How diet can play a critical role in meeting the antibiotic challenge

Building foundations and diet consistency are as important in piglet feeding as daily liveweight gain (DLWG) and feed intake, especially in light of the requirement for reduced antibiotic use, according to ForFarmers.

The industry is facing up to a future with reduced use of antibiotics, lower copper levels and, from 2022, without zinc oxide at medicinal levels in piglet feed. ForFarmers believes it can be part of the solution, by addressing gut health in young animals, which goes a long way to determining the level of medication required.

Research by the company’s Nutritional Innovation Centre (NIC) and its international research network has demonstrated that early focus on optimal gut health is critical when it comes to managing performance without antibiotics. Recent on-farm trials undertaken by ForFarmers’ piglet feed specialists have shown that by focusing on piglet gut health, producers see improvements in litter performance, a reduction in mortality and an improvement in DLWG at the end of the nursery period.

Responsible Use of Medicine in Agriculture (RUMA) alliance guidelines on reducing antibiotics and managing the health status of new born piglets state that: “A good programme of adequate nutrition, management, cleaning and disinfection and a good herd health programme are necessary to minimise the incidence and losses”.

In this context, nutrition plays a vital role in maintaining performance, meaning it is vital to regularly review piglet feeding programmes that support good gut health and subsequently build solid foundations for future growth.


The challenges of reduced medication
“Promoting gut health in the young pig becomes the primary consideration for piglet producers in a world with reduced and strategic use of antibiotics, while the typical parameters of performance (DLWG and feed intake) remain an important factor,” said ForFarmers piglet feed specialist Katie Stephen.

The company operates in the Netherlands, Belgium and Germany, as well as the UK and has seen how some other EU countries, notably the Netherlands, operate without in-feed antibiotics and reduced zinc oxide use. Its piglet specialists maintain that using nutritional means to promote a healthy gut flora and protect the integrity of the gut is critical to controlling post-weaning scour.

ForFarmers’ UK team is working with colleagues in Belgium who are also looking to reduce antimicrobial use in feed, to share knowledge and best practice, including the use of Selko pH acid in water, which helps promote gut health and feed intake.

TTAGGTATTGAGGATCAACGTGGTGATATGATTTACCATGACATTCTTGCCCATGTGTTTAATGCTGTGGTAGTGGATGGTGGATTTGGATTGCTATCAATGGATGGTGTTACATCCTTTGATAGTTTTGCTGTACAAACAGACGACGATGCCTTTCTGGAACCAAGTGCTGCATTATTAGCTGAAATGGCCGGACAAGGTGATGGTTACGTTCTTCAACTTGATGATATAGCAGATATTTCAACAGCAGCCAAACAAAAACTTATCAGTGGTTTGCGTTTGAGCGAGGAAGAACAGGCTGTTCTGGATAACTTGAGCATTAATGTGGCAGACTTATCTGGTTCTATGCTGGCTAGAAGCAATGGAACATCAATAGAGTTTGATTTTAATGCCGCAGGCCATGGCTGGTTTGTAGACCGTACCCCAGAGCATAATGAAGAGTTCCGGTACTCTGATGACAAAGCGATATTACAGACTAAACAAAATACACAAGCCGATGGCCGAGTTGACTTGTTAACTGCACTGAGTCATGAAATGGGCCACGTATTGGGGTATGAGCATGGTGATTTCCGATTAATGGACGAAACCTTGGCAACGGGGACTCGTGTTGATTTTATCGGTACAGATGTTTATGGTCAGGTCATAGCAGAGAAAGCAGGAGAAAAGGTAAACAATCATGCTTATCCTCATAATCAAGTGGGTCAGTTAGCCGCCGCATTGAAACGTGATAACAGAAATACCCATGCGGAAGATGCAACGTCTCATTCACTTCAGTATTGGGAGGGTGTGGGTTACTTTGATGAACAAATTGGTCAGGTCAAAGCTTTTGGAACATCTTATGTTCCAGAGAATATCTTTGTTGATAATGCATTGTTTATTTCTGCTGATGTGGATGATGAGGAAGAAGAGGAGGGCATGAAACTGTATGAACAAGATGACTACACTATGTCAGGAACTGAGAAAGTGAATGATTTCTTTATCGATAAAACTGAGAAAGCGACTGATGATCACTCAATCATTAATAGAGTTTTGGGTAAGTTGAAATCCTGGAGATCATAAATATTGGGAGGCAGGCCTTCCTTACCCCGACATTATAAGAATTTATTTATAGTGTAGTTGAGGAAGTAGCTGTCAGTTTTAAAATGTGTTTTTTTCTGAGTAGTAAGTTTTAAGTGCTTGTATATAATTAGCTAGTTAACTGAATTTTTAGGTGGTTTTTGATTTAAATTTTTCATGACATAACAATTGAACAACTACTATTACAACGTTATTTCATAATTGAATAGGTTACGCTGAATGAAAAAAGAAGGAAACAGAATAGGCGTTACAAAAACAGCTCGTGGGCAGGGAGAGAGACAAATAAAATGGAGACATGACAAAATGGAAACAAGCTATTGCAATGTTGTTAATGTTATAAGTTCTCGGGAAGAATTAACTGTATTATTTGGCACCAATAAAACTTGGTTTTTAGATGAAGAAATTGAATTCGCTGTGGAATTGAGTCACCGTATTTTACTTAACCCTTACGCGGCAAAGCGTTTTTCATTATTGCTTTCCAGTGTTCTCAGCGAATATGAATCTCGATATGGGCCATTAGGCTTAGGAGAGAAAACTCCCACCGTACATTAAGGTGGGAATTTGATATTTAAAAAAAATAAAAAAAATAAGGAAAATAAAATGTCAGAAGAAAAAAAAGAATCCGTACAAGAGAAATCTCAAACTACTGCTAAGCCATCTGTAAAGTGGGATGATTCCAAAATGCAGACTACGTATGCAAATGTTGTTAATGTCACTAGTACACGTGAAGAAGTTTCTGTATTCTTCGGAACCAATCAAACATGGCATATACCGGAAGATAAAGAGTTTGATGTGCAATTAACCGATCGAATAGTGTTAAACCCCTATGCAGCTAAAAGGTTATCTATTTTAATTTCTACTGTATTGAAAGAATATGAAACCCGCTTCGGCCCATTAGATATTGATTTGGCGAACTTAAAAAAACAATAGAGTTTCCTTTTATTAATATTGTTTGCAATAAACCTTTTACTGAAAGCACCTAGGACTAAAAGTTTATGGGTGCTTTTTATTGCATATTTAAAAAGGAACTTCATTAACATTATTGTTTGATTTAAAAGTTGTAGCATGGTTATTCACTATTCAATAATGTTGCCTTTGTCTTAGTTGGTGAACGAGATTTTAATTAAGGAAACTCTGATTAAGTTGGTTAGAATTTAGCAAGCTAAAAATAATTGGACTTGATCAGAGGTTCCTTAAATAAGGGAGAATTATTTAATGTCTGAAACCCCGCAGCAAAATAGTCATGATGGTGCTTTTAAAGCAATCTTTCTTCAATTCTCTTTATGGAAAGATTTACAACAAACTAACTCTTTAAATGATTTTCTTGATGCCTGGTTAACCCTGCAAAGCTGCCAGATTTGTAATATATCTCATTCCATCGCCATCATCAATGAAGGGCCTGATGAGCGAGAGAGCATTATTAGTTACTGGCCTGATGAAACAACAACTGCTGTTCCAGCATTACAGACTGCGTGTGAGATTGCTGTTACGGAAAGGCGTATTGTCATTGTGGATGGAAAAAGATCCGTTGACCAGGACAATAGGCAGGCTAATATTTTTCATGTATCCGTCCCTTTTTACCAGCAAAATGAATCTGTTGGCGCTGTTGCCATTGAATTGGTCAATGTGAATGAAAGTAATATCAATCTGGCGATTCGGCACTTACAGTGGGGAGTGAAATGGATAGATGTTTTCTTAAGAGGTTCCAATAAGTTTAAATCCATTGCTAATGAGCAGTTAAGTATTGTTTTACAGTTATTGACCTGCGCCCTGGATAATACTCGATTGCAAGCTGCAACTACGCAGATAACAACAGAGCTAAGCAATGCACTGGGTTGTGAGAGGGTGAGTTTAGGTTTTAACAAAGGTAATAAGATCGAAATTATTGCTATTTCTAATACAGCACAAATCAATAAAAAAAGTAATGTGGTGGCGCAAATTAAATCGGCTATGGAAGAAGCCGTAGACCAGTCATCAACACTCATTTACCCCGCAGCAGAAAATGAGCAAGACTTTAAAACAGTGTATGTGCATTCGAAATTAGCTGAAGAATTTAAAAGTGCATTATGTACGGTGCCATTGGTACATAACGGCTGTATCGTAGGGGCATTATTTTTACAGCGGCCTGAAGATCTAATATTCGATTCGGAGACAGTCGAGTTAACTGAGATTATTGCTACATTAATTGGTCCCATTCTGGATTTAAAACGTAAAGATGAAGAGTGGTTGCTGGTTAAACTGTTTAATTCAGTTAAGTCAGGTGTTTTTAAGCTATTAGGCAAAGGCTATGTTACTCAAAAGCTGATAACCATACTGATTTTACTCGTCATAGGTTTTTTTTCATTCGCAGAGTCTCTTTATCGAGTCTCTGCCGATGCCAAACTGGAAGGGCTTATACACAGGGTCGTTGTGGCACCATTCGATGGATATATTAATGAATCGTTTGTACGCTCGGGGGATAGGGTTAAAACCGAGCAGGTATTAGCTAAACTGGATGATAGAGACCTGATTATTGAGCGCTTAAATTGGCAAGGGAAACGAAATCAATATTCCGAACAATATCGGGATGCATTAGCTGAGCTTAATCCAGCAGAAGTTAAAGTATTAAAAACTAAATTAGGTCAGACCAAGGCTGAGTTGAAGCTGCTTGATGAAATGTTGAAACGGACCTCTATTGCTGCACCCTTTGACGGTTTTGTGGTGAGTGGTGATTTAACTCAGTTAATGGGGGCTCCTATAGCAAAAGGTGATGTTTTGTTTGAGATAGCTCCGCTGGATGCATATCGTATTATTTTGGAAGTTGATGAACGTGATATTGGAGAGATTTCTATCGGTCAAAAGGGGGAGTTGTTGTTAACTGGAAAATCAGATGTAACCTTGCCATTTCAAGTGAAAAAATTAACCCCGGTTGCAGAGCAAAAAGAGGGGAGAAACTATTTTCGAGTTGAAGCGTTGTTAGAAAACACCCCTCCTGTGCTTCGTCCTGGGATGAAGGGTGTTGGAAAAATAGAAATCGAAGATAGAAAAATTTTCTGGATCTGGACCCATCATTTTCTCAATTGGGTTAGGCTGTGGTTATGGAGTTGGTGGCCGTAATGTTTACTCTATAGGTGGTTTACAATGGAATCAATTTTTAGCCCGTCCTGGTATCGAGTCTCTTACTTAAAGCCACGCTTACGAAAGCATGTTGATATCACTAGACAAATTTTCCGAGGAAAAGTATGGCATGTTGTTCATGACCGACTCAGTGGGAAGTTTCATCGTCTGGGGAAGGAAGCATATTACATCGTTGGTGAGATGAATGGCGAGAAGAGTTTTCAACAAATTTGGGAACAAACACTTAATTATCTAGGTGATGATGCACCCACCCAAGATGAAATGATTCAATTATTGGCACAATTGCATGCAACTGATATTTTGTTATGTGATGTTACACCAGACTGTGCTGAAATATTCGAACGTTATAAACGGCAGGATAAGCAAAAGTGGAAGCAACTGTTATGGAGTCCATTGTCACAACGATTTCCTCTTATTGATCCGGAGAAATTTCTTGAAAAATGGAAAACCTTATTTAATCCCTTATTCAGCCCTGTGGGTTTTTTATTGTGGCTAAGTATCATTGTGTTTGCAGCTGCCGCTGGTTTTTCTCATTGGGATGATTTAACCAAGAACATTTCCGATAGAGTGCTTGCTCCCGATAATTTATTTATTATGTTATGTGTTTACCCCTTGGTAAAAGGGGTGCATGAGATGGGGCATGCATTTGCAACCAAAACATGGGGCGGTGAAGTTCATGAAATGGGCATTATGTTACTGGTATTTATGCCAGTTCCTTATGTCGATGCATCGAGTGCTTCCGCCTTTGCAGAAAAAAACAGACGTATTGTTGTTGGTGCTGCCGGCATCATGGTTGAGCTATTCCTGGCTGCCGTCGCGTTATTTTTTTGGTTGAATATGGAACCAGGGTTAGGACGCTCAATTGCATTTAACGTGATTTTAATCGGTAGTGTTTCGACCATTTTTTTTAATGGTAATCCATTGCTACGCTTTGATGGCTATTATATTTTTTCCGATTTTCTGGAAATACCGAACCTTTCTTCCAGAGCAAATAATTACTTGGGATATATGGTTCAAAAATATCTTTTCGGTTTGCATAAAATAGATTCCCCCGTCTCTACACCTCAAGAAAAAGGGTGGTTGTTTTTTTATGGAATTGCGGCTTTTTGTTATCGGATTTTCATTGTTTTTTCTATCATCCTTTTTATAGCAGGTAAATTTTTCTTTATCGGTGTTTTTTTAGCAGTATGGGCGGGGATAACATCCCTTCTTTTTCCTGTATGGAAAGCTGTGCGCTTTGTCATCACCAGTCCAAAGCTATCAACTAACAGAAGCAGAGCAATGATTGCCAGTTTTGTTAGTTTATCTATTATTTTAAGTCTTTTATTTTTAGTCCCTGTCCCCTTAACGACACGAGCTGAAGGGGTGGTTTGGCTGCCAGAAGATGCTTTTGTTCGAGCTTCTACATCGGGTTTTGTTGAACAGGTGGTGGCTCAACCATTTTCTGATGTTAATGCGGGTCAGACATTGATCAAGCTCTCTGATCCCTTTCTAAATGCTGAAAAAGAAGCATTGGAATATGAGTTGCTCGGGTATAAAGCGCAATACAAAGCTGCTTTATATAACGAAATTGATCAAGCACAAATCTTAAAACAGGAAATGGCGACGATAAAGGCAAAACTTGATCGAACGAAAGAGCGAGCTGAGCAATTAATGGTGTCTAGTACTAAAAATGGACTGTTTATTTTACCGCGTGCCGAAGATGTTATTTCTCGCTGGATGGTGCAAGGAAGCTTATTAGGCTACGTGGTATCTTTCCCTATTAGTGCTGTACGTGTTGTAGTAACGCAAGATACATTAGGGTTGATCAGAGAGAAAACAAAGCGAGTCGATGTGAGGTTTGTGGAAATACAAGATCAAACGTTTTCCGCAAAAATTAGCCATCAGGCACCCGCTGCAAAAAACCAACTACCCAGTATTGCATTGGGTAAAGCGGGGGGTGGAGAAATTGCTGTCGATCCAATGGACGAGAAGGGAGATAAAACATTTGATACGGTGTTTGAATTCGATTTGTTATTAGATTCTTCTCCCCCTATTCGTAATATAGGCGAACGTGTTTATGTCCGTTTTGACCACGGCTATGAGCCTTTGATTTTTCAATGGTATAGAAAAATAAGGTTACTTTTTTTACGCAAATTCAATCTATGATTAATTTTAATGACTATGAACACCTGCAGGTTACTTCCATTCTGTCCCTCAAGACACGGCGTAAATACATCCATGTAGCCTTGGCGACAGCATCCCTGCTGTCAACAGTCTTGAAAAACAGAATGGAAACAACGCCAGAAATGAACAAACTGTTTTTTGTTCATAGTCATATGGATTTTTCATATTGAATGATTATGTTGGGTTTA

In the UK, the company has conducted trials on over 30 farms using VIDA piglet feeds. A handful of these trials were to establish what producers would expect to achieve by using diets without including antibiotics or zinc oxide, which is currently included in the vast majority of diets.
The results below are from a trial which used standard VIDA Maxima diets without any medication. According to ForFarmers, this shows that through building solid foundations, producers can achieve good growth, lower mortality and financial benefits.

The company has also carried out trials using lower density starter diets which did not contain medicinal levels of zinc oxide or medication. To date, these trials have shown that, while piglet growth was slower in the first week post-weaning compared to medicated diets, the focus on optimal gut health helped to ensure superior growth and performance through to finish (see graph, below).

This early work demonstrates that it is still feasible to achieve good pig performance despite a reduction in antibiotics and the removal of therapeutic levels of zinc oxide. However, producers might need to get used to a different growth curve, where a slower start is followed by accelerated growth later on.

Comparing VIDA with Trial AMR diets graph

Building foundations pre-weaning
Ms Stephen added: “Feeding a well-designed pre-starter diet stimulates feed intake and supports gut health pre-weaning. The primary aim of pre-starter feeding should be gut conditioning to ensure a smooth transition through weaning.

“A quality pre-starter diet should be fed from four days of age followed by feeding a first stage diet five days before and five days after weaning.